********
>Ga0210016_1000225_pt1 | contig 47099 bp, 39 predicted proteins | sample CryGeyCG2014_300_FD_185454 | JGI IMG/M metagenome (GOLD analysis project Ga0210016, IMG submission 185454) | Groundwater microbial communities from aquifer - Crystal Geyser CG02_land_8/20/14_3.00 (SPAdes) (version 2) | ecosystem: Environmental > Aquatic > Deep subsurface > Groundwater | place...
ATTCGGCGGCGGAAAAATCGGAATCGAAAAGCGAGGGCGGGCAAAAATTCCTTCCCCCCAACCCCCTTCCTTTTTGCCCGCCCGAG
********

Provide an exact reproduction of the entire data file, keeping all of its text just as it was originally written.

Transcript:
>Ga0210016_1000225_pt1 | contig 47099 bp, 39 predicted proteins | sample CryGeyCG2014_300_FD_185454 | JGI IMG/M metagenome (GOLD analysis project Ga0210016, IMG submission 185454) | Groundwater microbial communities from aquifer - Crystal Geyser CG02_land_8/20/14_3.00 (SPAdes) (version 2) | ecosystem: Environmental > Aquatic > Deep subsurface > Groundwater | place...
ATTCGGCGGCGGAAAAATCGGAATCGAAAAGCGAGGGCGGGCAAAAATTCCTTCCCCCCAACCCCCTTCCTTTTTGCCCGCCCGAG